Office shelving systems combine flexibility, ease of access and high capacity, often complemented by each designer’s particular attitude towards functionality and aesthetics.
Consider ‘Tide’, designed by the architect Zaha Hadid and produced by Magis, a modular, wall-mounted office shelving system, inspired by the minimal physics of soap bubbles. Jack Godfrey Woods and Tom Ballhatchet also take inspiration from nature in their ‘Build’ office shelving system for MOVISI, where open, cell shaped compartments are either mounted and assembled alongside a wall, or stacked into a space dividing element.
One of the most influential product designers, Dieter Rams, designed the understated, aluminium ‘202 U.S.S.’ for De Padova, a metal office shelving system that can exists in a wall-mounted and also tensioned, freestanding version. Naoto Fukasawa combines wooden construction with MDF shelves and slender, aluminium cross-bracing for his minimal ‘Shelving System’ for Artek, while TECNO’s ‘Shift’, designed by the architectural firm Foster + Partners, is a rigorous tectonic exercise, softened by the shelves’ rounded edges.
Another sober, yet daring, design is architect’s Renzo Piano’s ‘Libreria’, manufactured by Zeritalia, an all-glass office shelving system with elegant steel connections. Those with a preference for a more informal, relaxed design should look to Robert Bronwasser’s ‘Spine’ for Cascando, a freestanding, Y-shaped office shelving system that combines plywood surfaces with anodized aluminium legs, or Atelier Oï’s ‘Staccato’ a tall, wooden, rectangular office shelving system with haphazardly distributed internal partitions.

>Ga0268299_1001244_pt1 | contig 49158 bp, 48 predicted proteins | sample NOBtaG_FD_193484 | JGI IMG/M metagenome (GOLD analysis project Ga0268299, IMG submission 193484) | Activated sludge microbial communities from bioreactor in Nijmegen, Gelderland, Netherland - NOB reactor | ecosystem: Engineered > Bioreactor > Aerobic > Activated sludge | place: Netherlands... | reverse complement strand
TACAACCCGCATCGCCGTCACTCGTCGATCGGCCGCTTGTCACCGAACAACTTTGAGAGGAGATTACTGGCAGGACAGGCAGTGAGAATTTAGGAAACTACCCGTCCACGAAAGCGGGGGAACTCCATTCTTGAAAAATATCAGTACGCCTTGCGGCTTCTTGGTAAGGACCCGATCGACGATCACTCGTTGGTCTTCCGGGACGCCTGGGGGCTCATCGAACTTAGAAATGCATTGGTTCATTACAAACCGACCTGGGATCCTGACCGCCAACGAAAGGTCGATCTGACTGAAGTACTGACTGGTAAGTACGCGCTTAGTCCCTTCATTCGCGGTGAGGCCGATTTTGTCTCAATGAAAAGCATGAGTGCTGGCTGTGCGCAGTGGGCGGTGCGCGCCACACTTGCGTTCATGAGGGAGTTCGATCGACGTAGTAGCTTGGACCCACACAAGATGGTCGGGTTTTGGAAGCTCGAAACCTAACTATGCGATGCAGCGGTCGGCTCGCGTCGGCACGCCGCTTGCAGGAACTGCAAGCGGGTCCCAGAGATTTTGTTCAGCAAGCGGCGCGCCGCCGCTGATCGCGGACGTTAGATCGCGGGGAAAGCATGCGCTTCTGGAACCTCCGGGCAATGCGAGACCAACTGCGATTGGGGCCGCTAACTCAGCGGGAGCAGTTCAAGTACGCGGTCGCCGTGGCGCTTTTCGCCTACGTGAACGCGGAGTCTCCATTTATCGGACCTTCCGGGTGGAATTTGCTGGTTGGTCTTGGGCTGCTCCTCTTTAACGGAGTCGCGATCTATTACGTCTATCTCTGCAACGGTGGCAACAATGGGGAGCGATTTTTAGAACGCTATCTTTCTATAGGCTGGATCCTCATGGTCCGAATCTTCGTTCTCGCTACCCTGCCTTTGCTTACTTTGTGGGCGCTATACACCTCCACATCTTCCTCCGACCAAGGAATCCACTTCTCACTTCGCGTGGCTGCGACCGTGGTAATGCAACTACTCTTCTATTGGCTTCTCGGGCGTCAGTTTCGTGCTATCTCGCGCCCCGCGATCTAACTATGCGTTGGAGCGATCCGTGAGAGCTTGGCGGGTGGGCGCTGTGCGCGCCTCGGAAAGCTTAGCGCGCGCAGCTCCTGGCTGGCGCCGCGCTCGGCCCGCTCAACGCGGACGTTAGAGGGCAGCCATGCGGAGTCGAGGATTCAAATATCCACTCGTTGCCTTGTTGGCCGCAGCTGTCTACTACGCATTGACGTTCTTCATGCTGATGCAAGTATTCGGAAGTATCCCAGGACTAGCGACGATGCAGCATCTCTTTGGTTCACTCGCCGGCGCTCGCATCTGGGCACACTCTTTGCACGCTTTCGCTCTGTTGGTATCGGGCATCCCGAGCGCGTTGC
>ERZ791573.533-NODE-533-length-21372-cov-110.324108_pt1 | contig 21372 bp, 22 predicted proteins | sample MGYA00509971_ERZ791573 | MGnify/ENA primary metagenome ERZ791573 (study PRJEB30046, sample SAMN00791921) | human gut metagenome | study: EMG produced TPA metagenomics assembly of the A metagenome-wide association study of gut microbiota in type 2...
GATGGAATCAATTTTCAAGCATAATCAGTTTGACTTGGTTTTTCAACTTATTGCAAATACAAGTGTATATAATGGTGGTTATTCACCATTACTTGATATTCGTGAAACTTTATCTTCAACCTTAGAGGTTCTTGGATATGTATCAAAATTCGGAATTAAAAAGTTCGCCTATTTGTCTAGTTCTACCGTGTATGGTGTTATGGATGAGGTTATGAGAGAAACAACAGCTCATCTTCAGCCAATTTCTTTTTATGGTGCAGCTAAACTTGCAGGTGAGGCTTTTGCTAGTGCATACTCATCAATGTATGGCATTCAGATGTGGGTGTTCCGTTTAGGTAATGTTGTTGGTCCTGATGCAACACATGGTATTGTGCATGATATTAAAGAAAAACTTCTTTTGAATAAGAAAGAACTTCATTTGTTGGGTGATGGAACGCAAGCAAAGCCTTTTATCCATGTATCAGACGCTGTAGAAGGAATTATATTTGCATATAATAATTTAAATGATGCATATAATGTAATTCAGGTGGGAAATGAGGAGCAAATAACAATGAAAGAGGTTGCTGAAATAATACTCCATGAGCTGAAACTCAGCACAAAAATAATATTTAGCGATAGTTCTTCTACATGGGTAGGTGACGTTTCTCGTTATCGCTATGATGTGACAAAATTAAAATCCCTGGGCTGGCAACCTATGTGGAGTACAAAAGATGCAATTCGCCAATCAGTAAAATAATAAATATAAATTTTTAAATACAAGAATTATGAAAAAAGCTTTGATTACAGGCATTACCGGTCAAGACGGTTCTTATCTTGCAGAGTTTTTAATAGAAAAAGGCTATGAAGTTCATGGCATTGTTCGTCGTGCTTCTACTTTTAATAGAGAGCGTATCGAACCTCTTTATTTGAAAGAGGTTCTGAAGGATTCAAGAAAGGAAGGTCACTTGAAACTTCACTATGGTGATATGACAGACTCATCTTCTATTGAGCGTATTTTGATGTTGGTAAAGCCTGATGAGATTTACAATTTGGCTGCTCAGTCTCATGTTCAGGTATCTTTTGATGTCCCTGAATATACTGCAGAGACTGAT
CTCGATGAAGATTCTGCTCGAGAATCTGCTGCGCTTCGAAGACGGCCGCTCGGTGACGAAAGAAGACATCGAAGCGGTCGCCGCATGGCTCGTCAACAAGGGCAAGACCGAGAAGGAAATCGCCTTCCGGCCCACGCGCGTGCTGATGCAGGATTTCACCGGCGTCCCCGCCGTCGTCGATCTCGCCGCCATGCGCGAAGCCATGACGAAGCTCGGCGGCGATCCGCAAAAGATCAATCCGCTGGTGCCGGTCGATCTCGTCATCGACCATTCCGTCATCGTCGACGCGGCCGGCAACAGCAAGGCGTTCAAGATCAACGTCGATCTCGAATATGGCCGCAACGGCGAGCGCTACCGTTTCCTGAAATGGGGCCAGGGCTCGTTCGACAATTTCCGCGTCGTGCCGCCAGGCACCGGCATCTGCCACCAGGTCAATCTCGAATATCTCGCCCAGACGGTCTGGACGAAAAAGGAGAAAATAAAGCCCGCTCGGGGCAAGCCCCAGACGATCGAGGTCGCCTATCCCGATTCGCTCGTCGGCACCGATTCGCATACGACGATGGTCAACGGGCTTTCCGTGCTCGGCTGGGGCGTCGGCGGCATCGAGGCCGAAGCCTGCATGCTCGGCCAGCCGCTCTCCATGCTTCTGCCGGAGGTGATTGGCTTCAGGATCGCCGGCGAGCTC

And even though Studio Parade’s ‘Stuff’ for spectrum meubelen has a sober, steel structure, it is covered with colourful, upholstered panels, creating an informal, cheerful and sound-absorbing space divider. Lastly, Samantha and John Ritschl-Lassoudry attach swiveling trays onto a central, wall-to-ceiling pole in ‘Swing’ office shelving system for Performa, where stored objects are simply accessed by rotating the compartments, resulting in a playful, deconstructed composition.